This collection ntroduces Carrère’s shorter works to an English-language audience. Featuring more than thirty essays written over a twenty-five-year period and including pieces on a murderer and French president Emmanuel Macron.
A superb collection of essays by Emmanuel Carrère, one of the best storytellers around ... When Carrère writes a story, he knows how to stir up powerful and conflicting emotions in his reader, which is one of the reasons he’s so good ... If you’re interested in Carrère, this book of essays is a good place to start. It’s the best book I’ve read for ages.
A collection of journalistic pieces by one of France’s leading literary daredevils showcases his long-running personal investment in the mystery that is other people, while offering indirect glimpses at his longer works ... [Carrère] thrives in the interstices between philosophy, fiction, and memoir, using actual events as prompts from which to relate deeply felt confessions about life’s big questions, often departing from the strictly factual to move readers toward greater truths. Here, in pithy magazine pieces and extracts, we see the author in relatively polished form, his lively humanism and characteristically intimate voice both on brilliant display ... Readers already familiar with Carrère may not find much new here, but those just discovering him for the first time may find themselves hungry for more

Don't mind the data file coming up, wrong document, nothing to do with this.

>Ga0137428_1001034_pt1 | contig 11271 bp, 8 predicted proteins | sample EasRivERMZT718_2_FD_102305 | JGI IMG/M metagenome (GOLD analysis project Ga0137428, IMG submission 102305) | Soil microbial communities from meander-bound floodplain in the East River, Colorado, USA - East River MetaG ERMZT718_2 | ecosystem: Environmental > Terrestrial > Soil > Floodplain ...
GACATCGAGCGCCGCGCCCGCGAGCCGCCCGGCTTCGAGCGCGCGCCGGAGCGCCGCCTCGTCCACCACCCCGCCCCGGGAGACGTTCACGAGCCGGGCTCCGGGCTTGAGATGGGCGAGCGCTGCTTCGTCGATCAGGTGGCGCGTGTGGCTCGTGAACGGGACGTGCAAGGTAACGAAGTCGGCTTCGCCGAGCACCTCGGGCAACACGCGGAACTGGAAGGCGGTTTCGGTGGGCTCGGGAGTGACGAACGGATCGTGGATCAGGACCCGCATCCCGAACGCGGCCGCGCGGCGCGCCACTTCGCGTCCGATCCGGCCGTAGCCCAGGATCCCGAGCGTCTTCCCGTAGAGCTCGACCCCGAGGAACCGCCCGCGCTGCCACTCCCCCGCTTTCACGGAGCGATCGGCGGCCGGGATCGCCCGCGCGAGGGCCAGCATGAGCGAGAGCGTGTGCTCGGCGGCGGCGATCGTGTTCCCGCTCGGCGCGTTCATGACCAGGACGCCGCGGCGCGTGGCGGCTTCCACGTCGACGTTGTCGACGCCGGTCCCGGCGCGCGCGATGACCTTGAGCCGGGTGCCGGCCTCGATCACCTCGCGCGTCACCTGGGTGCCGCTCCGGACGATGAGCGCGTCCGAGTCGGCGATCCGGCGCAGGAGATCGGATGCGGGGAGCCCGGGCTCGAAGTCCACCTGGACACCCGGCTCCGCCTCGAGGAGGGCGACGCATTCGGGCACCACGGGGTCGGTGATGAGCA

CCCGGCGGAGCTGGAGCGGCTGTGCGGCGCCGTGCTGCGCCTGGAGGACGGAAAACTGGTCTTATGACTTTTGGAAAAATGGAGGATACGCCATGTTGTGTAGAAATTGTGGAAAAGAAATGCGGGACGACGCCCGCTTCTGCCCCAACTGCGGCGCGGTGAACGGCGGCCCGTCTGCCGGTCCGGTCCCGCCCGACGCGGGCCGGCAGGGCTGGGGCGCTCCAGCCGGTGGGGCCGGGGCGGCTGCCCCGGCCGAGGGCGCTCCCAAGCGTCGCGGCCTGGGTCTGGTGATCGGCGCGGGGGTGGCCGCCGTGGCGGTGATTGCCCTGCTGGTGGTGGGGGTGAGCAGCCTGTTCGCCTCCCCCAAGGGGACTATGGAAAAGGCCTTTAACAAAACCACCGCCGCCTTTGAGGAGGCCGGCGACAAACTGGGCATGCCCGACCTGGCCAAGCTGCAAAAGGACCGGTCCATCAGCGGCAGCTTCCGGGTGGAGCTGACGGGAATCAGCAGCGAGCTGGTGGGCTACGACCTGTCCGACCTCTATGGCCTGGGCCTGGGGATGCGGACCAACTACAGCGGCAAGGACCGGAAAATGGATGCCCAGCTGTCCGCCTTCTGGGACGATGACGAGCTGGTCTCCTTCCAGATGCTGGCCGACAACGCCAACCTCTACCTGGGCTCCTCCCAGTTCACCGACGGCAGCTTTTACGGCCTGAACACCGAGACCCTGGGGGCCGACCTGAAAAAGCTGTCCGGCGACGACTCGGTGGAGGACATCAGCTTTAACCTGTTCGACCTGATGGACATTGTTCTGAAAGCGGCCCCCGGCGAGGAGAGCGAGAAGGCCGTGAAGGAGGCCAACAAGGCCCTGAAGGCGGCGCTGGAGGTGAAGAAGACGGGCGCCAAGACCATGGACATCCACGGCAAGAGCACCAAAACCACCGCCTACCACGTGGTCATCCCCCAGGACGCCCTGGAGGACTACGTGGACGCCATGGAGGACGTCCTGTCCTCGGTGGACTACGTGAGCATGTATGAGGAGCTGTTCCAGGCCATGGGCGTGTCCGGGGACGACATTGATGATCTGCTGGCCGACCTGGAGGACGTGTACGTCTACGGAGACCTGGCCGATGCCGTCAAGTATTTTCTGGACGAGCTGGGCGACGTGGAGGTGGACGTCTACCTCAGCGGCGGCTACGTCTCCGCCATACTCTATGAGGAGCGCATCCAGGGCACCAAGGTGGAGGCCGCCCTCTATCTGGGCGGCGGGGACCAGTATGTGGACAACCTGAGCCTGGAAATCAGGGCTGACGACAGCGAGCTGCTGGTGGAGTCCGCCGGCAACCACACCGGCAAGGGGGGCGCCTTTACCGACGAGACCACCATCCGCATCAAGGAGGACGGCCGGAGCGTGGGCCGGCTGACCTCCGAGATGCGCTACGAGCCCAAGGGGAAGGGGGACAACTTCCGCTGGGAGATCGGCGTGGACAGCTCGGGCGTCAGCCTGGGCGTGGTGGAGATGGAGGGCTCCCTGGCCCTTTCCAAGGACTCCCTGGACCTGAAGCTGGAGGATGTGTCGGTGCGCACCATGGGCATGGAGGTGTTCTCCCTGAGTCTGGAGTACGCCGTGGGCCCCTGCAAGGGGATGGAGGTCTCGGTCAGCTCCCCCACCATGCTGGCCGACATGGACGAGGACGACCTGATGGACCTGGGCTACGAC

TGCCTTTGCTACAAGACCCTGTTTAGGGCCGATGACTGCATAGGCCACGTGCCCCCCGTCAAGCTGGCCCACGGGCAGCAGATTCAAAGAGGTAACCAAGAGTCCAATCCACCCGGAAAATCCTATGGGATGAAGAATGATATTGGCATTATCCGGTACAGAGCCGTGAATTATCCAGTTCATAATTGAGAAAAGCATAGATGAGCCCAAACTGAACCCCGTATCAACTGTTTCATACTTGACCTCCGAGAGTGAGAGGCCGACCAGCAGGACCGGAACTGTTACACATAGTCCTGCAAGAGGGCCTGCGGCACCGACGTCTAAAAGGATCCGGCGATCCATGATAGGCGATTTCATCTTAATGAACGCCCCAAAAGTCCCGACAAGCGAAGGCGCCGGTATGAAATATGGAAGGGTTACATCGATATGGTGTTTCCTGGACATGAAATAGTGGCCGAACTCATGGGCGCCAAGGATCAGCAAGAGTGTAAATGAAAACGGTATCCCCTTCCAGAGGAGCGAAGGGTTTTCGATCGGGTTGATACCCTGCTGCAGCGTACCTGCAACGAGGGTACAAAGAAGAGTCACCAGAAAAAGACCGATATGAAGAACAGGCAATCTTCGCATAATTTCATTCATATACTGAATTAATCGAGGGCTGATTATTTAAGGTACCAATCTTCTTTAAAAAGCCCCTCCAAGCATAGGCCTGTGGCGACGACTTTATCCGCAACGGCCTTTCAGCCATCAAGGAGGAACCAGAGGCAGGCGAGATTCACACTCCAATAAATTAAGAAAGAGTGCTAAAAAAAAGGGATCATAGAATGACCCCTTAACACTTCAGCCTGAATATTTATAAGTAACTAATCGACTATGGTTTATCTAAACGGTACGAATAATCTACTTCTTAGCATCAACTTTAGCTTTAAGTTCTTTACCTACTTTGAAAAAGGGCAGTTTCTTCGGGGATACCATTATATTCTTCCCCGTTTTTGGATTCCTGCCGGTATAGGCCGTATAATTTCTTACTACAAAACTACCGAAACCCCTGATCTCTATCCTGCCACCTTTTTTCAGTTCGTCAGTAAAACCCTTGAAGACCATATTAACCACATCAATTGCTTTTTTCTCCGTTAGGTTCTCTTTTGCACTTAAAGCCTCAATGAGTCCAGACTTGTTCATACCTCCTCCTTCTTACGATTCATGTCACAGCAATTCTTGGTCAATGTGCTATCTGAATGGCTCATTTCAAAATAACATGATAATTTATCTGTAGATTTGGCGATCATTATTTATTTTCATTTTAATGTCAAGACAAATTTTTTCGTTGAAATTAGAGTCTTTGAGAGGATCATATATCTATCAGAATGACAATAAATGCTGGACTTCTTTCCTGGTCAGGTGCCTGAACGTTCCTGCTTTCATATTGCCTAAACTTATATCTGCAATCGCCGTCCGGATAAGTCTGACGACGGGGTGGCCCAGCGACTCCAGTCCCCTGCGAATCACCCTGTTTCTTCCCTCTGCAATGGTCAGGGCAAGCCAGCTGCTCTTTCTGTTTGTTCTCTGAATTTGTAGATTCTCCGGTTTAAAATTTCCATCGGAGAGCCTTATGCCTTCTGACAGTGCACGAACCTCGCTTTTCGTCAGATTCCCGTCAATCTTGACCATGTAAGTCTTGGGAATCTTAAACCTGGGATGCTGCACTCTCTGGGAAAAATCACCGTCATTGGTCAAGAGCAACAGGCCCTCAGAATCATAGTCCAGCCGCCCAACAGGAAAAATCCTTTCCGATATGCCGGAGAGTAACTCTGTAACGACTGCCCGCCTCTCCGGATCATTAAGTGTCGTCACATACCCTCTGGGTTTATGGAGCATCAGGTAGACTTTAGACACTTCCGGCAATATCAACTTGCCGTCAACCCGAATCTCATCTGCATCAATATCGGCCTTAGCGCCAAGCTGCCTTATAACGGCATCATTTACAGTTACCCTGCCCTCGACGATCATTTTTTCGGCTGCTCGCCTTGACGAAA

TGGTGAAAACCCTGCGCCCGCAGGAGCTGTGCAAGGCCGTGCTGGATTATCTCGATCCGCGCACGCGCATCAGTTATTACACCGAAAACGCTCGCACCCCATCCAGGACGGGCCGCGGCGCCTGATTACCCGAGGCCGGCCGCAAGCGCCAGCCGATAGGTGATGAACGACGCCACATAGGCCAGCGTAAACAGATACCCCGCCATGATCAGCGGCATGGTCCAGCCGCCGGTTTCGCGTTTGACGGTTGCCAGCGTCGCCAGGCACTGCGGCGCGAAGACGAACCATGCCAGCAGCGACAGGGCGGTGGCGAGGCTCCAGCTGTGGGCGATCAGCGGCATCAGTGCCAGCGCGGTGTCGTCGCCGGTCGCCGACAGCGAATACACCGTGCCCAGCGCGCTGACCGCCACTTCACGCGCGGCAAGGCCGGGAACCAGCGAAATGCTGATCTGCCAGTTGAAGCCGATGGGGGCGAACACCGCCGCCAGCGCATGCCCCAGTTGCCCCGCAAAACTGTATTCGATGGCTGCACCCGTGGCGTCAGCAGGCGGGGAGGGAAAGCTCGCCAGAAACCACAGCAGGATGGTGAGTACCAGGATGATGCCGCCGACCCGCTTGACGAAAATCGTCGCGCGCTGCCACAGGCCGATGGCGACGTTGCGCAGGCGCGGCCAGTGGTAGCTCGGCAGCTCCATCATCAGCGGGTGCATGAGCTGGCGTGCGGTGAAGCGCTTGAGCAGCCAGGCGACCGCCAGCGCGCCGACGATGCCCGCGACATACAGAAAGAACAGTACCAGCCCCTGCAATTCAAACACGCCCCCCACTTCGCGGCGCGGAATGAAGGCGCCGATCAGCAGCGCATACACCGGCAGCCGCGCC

... 20 essays (totaling 97,196 words) that reveal both the depth and the breadth of [Carrère's] achievement. Not that all of them are masterpieces. Carrère has done what so many self-anthologists do (I plead guilty to the same misdemeanor): He’s indulged himself by rescuing from obscurity certain stories that did not really demand rescue ... The abundant majority of the pieces in this book, however, are riveting, not least those that he later developed into full-scale books. In such cases, it’s clearly not a matter of recycling old material but of responding to an urgent need in him to know more, understand more, feel more. And we are gripped by the same pressure: No matter how often he returns to his story, we are carried along with him ... Carrère is masterly both at singling out the telling detail and of grasping and conveying his subject as a whole.